These changes to Hong Kong’s electoral system defy the will of the people in Hong Kong, deny Hong Kongers a voice in their own governance. The changes, which will establish a committee to vet candidates for office based solely on their loyalty to Beijing and diminish the proportion of directly-elected members of the Legislative Council, will severely curtail meaningful pluralism and representative governance in Hong Kong. These changes are inconsistent with Hong Kong’s Basic Law, which states that universal suffrage is the ultimate objective for the people in Hong Kong.
The United States stands united with our allies and partners in speaking out against the human rights and freedoms – speaking out for the human rights and freedoms of Hong Kongers, and we call on the PRC to uphold its international obligations and commitments under the Sino-British Joint Declaration. The voices of the people in Hong Kong must be heard and the Legislative Council elections should proceed in a free and fair manner that allows candidates to run for election irrespective of their political views.
Moving on to Syria. Yesterday, U.S. Ambassador to the United Nations, Linda Thomas-Greenfield, represented the United States at the fifth Brussels Conference: “Supporting the Future of Syria and the Region.” It was co-chaired by the European Union and the United Nations.
Ambassador Thomas-Greenfield announced more than $596 million in new humanitarian assistance for the Syria crisis response, continuing longstanding U.S. leadership in alleviating the suffering of vulnerable people in line with both our values as a nation and our national interests. This brings U.S. humanitarian assistance to more than $13 billion since the start of the crisis.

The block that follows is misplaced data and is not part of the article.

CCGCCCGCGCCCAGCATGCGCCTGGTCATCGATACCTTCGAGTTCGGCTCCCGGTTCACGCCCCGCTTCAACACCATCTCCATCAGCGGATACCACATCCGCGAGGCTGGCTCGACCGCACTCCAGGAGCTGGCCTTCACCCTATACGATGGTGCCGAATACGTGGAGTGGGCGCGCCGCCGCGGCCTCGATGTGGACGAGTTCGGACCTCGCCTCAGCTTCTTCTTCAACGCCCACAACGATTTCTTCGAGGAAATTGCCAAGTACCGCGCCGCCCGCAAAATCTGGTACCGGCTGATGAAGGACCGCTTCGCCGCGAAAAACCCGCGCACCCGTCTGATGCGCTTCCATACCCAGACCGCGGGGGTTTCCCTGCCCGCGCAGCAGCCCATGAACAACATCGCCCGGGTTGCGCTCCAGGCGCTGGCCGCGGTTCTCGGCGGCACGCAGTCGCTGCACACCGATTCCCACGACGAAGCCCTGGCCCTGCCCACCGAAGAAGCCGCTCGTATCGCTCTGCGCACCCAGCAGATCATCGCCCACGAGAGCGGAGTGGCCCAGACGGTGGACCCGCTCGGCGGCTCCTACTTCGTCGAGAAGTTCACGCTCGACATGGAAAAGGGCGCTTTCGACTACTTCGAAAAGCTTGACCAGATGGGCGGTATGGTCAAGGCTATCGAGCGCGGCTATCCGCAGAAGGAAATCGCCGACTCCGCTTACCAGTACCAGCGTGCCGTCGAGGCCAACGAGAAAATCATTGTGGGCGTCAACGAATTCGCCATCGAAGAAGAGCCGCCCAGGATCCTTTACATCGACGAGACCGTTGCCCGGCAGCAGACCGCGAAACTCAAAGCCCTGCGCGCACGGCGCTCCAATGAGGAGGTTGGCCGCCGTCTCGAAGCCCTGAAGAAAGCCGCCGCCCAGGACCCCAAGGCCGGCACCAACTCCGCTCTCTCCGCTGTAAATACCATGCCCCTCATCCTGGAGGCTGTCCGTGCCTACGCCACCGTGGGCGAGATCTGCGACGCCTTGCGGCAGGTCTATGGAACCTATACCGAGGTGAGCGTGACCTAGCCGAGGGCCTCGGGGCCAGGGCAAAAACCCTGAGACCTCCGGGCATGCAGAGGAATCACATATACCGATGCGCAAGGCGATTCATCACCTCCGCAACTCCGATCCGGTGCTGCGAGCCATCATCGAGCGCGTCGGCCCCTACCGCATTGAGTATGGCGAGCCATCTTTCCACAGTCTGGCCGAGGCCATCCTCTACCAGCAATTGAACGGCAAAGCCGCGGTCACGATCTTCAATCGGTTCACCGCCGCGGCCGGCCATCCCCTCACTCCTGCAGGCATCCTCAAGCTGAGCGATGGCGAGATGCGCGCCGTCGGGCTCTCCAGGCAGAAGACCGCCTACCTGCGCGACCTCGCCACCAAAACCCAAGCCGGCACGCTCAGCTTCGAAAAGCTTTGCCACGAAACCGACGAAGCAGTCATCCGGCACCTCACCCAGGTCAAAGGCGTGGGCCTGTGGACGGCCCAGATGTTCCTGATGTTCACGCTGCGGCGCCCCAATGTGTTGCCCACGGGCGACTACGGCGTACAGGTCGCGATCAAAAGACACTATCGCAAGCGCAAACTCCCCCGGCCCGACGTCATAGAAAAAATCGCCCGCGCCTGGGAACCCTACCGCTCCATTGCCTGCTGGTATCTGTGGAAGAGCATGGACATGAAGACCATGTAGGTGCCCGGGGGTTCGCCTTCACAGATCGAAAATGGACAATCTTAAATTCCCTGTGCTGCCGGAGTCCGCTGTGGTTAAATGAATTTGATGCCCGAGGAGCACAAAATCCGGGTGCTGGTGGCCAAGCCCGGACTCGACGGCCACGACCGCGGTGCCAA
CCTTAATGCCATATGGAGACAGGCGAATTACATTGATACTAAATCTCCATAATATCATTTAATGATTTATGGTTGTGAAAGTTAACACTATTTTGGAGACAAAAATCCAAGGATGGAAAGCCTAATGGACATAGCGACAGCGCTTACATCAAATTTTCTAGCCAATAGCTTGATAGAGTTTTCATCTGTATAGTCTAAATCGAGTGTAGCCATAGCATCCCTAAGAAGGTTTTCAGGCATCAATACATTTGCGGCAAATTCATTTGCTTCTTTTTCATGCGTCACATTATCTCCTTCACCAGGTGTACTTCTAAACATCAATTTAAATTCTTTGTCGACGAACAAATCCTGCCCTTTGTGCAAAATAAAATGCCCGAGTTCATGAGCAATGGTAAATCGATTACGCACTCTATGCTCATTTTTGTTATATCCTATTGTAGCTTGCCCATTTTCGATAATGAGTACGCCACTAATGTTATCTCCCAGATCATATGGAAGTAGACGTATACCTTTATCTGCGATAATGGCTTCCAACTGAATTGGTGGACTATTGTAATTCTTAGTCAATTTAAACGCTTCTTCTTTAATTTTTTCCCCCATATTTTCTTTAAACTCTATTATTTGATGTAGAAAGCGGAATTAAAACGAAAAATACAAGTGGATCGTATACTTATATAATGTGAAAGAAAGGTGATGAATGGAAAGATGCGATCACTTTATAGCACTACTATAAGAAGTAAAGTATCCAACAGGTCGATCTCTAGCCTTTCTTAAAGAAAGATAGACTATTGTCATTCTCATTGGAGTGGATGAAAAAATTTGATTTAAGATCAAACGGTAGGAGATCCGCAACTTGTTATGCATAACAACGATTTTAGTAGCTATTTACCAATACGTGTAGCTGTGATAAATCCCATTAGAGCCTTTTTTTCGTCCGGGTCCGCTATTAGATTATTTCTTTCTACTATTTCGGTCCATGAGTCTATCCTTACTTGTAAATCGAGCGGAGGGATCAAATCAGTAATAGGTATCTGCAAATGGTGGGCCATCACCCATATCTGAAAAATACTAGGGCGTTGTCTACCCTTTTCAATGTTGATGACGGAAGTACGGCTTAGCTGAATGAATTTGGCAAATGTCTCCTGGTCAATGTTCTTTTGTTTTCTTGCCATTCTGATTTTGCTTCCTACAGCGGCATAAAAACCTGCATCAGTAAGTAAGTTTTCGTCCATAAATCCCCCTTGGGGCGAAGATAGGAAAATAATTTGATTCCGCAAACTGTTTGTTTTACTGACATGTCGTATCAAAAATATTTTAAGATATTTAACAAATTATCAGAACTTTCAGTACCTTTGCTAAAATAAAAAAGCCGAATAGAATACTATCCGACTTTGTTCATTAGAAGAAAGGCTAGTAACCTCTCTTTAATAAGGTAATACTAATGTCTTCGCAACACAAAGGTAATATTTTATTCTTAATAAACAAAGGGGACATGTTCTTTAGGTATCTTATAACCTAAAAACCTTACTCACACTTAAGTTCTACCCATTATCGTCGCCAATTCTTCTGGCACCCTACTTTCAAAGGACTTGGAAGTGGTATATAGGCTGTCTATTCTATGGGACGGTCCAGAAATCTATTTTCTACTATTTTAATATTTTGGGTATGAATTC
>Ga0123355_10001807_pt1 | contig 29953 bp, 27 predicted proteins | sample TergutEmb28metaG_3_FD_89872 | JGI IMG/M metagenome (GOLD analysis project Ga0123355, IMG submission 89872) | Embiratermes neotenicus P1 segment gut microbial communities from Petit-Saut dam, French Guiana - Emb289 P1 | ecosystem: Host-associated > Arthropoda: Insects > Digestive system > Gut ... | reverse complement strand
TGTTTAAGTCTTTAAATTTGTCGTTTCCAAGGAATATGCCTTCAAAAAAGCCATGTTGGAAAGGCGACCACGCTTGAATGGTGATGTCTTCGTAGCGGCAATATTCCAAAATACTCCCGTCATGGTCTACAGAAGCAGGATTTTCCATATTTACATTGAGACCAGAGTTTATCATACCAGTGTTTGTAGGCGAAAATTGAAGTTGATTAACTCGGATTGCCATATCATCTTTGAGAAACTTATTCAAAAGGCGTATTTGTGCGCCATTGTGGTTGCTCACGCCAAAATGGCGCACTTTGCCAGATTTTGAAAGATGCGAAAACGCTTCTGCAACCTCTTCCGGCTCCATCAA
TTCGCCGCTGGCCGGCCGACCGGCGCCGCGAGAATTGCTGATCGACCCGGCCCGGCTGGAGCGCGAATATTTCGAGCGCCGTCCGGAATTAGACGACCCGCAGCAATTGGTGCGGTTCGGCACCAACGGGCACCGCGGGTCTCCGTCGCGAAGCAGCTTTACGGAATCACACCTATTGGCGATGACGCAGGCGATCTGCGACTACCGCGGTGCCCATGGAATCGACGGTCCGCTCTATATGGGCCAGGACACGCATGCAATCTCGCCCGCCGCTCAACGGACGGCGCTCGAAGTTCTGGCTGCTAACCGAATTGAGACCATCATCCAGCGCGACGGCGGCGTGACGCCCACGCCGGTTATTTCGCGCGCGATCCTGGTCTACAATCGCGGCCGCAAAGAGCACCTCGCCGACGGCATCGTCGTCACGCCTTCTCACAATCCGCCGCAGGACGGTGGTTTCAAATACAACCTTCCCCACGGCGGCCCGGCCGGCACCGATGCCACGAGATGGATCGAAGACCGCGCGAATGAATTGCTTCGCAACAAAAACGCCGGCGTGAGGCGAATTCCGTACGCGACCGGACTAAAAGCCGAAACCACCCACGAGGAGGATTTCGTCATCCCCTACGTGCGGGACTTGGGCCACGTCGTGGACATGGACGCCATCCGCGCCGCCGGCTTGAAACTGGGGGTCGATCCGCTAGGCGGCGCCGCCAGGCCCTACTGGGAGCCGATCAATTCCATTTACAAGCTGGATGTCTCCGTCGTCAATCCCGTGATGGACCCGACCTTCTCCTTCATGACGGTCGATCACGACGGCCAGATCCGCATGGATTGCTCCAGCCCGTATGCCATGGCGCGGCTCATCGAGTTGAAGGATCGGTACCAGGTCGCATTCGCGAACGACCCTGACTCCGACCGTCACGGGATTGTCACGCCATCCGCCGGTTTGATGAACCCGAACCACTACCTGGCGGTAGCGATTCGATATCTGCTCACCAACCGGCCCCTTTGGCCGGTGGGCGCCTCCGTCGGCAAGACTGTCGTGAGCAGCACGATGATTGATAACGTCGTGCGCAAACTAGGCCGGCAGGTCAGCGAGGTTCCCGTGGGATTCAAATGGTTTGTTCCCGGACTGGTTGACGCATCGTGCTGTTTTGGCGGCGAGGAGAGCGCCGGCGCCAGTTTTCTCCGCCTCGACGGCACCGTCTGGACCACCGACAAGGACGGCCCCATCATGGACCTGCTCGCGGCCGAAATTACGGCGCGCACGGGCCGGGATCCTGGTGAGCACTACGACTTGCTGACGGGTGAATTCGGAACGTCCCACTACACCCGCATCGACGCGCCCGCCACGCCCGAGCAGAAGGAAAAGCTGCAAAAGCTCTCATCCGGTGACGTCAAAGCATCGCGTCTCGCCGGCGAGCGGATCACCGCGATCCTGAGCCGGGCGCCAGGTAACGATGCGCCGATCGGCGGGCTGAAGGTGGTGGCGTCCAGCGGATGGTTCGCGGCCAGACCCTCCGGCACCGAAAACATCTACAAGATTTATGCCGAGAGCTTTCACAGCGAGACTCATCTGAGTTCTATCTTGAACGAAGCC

This new assistance will help some of the 13 million Syrians who have been forced out of their homes, fleeing the horrific effects of the Assad regime’s vicious campaign of unjust detention and violence. It will help those displaced inside Syria and those who sought refuge in Egypt, Iraq, Jordan, Lebanon, and Turkey and support the generous communities hosting them.
The United States will continue to be a leader in the humanitarian response and to advocate for unhindered humanitarian access to Syrians regardless of where they live. To that end, we will work with the UN Security Council to renew and expand the UN’s authorization for cross-border access to deliver humanitarian aid to Syrians in need.
I’m sure many of you heard Secretary Blinken’s impassioned plea during the UN Security Council session the other day to do just that.
In other news, yesterday, the United States and Cabo Verde participated in our third bilateral Partnership Dialogue, reaffirming cooperation between our two countries that will strengthen our economic ties, expand our educational exchanges, and further enhance our security coordination.
The United States is proud of its long friendship with Cabo Verde, which is a model of human rights and democracy, and we deeply value our rich history of relations over the past two centuries.
As yesterday’s Partnership Dialogue underscored, we will continue to closely work with Cabo Verde to expand trade and investment and cooperation on secure telecommunications networks, as well as pressing challenges including recovering from the pandemic, confronting the climate crisis, and improving maritime security.
Focusing on the global pandemic for a moment, the U.S. announced on Monday that the U.S. Government will co-host a Vaccine Alliance event with Gavi, our partner in COVAX which is working to provide COVID-19 vaccines to 92 low- and middle-income countries. In February, President Biden announced the United States is providing an initial $2 billion, out of a planned $4 billion, to COVAX.